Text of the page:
In signing the 1999 Defense Authorization Act, which forced the suspension of the highly successful declassification program, President Clinton wrote: "I am disappointed that the Congress, in a well-meaning effort to further protect nuclear weapons information, has included an overly broad provision that impedes my Administration's work to declassify historically valuable records."
It is a weird, unprecedented reversal of roles: the executive branch is enthusiastic about declassifying its records while the legislature erects one obstacle after another to slow or prevent declassification. With the sole exception of the Nazi War Crimes Disclosure Act, the last Congress stalled or defeated every initiative to promote declassification of government records.
"I am committed to submitting the plan required under this Act within 90 days," the President wrote on October 17. "In the meantime, I will interpret this provision in a manner that will assure the maximum continuity of agency efforts, as directed by my Executive Order 12958, to declassify historically valuable records."
In fact, said White House Chief of Staff John Podesta on November 3, in order to minimize the disruption caused by Congress, "automatic declassification processing, but not final declassification, will also continue."
The preliminary draft declassification plan, which is currently circulating among DoD, CIA, State and Justice for comments due November 30, is "about as good as you could expect under the circumstances," said one official, who added "It's an ugly statute, but we're stuck with it." The new plan "will primarily affect DoD-- since CIA and State already do page-by-page review-- and it will slow things down for them."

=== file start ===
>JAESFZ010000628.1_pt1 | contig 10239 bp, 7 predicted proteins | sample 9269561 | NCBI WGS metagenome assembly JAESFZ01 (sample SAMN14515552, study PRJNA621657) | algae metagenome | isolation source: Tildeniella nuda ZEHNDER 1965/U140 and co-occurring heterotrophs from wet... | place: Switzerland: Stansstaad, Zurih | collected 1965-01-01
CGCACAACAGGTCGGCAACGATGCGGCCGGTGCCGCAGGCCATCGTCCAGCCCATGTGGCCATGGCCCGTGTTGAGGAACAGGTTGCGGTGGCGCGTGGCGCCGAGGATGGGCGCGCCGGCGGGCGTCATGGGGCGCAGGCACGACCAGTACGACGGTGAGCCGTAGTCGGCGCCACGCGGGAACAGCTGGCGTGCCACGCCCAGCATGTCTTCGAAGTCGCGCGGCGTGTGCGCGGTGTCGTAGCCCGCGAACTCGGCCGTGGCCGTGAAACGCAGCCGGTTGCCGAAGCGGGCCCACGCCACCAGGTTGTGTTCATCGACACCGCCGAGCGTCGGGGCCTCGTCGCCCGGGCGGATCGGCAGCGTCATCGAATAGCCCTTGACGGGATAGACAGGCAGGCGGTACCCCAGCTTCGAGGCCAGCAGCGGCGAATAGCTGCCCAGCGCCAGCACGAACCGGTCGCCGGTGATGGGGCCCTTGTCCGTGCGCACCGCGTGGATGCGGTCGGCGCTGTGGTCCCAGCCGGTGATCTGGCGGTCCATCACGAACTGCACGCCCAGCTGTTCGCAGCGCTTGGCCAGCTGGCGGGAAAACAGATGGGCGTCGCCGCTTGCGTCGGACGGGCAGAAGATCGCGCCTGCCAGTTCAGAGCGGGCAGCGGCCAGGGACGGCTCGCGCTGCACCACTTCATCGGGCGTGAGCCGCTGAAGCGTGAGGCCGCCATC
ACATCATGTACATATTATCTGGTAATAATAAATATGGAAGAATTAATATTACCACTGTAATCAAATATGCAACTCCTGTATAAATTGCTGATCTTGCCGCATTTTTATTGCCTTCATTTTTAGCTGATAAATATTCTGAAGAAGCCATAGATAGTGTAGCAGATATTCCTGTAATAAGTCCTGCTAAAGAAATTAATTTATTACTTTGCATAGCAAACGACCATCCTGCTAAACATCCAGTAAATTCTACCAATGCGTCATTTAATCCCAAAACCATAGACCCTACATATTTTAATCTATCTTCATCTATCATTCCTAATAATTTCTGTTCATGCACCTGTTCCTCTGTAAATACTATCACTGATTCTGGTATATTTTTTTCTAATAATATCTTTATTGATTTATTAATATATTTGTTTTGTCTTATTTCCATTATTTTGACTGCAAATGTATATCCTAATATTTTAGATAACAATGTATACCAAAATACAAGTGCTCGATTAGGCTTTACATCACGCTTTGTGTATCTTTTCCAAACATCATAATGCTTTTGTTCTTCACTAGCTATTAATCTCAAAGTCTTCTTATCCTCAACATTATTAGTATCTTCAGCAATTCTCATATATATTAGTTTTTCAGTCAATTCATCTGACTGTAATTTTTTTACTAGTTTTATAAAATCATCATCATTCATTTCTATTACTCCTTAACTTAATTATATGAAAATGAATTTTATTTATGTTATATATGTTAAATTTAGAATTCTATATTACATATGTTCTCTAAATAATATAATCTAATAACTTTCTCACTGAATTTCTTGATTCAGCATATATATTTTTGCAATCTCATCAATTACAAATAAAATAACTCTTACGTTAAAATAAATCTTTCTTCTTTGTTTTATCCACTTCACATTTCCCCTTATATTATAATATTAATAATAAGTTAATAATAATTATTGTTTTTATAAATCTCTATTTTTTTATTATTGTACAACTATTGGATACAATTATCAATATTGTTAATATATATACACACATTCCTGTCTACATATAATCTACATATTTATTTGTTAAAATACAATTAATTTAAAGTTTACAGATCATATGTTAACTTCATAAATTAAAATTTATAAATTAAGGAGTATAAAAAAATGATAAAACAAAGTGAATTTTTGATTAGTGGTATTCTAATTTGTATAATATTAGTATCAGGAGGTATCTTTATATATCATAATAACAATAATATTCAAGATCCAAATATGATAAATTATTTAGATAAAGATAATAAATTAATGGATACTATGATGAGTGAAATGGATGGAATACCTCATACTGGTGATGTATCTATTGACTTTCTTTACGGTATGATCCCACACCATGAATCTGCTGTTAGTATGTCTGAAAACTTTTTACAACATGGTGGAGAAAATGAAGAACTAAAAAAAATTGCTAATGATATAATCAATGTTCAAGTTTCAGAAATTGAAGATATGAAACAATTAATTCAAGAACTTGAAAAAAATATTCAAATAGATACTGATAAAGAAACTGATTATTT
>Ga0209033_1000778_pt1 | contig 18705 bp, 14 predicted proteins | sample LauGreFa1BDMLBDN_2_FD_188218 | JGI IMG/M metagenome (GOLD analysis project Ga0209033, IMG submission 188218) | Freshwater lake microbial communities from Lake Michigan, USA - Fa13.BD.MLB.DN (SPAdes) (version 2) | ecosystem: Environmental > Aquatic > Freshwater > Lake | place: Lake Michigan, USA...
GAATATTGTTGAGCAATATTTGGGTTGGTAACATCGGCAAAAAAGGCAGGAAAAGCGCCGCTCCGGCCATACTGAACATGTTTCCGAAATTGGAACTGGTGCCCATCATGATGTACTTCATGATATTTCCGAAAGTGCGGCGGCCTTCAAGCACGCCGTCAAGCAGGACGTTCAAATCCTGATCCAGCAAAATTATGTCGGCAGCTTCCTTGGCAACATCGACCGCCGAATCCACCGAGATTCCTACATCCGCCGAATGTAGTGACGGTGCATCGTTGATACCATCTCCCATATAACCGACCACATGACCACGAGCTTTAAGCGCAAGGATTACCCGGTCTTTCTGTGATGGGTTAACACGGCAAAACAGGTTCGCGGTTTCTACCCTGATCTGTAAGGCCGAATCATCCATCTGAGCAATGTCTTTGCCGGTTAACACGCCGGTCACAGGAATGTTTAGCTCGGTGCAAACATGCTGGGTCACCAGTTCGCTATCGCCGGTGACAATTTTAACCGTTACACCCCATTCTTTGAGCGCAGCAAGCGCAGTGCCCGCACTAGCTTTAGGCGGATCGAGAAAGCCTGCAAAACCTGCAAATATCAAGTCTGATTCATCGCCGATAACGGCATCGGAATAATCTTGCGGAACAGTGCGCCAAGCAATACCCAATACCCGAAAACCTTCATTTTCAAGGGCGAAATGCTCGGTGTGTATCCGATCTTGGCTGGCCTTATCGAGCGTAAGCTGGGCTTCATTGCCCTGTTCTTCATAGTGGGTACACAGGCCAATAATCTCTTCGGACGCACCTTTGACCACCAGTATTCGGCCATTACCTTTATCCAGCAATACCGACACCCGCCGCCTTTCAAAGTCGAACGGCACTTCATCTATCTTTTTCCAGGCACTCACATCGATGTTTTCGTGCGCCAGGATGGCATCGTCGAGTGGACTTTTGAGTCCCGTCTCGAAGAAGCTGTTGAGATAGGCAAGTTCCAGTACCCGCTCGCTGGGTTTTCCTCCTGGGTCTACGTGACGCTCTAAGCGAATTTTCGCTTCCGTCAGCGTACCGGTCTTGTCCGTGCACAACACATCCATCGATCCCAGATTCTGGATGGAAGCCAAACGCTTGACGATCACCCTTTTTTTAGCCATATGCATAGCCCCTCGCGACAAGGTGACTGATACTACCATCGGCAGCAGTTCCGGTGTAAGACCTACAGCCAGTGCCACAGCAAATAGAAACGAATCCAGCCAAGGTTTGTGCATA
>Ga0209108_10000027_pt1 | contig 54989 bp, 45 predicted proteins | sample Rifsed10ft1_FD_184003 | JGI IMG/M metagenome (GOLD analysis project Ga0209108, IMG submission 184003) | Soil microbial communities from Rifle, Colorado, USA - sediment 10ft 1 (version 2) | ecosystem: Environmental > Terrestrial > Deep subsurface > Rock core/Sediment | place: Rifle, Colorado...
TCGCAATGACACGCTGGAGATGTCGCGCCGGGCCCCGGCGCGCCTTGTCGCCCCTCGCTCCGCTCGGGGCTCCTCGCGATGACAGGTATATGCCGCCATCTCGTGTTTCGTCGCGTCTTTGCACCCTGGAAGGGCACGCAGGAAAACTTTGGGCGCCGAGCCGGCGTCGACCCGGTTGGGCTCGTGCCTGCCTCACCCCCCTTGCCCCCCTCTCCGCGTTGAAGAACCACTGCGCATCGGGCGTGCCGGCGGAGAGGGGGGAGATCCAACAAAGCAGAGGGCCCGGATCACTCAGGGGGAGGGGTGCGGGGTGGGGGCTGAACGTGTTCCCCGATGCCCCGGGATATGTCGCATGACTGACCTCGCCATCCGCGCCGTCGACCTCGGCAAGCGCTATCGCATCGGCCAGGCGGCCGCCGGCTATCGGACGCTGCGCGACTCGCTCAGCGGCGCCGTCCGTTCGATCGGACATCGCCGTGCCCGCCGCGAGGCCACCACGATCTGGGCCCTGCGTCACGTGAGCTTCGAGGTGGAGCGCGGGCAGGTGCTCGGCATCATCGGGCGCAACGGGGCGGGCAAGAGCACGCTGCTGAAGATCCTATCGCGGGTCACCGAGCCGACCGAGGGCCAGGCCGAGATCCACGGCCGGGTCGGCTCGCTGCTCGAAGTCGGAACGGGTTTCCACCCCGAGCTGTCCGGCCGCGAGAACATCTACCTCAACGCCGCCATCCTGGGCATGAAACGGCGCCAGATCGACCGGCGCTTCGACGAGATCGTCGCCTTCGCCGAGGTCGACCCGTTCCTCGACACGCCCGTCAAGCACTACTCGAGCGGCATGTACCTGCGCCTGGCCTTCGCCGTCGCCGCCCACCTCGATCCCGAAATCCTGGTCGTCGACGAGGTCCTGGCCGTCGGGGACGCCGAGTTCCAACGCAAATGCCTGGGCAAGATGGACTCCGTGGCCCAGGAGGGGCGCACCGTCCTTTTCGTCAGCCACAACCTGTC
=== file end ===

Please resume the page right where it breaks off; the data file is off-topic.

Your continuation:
"There is a possibility and a preference that it be made available for public comment, perhaps in mid-December," the official said of the draft plan. Overall, "It's not a pleasant situation but it's manageable."
Being fooled by pranksters is forgivable, though it is not supposed to happen to responsible high officials like the director of the CIA and the former director of the NRO who were members of the Commission. What is disturbing is that such errors are the rule rather than the exception in much public and official discussion of "information warfare."
Smith has written a useful corrective entitled "An Electronic Pearl Harbor? Not Likely" which appeared in the National Academy of Sciences journal Issues in Science and Technology (Fall 1998) and which is available at 188.8.131.52/issues/15.1/smith.htm.
Some of the best-informed observers are quick to acknowledge that Smith's critique is on target.
"I certainly agree that the notion of an electronic Pearl Harbor specifically, and more generally of information warfare, has been hyped to the point of nausea," said the vice president of one intelligence contractor that has multi- billion dollar annual revenues from its work in information technology. "This is but the latest of many fads in ‘the Community'," he told S&GB, "and like most of its predecessors, [it] has just enough substance to require that serious attention be paid, but not nearly as much substance as the Cassandras of the Community would have us believe."
Secrecy & Government Bulletin is written by Steven Aftergood and published by the Federation of American Scientists.
The FAS Project on Government Secrecy is supported by a grant from the John S. and James L. Knight Foundation.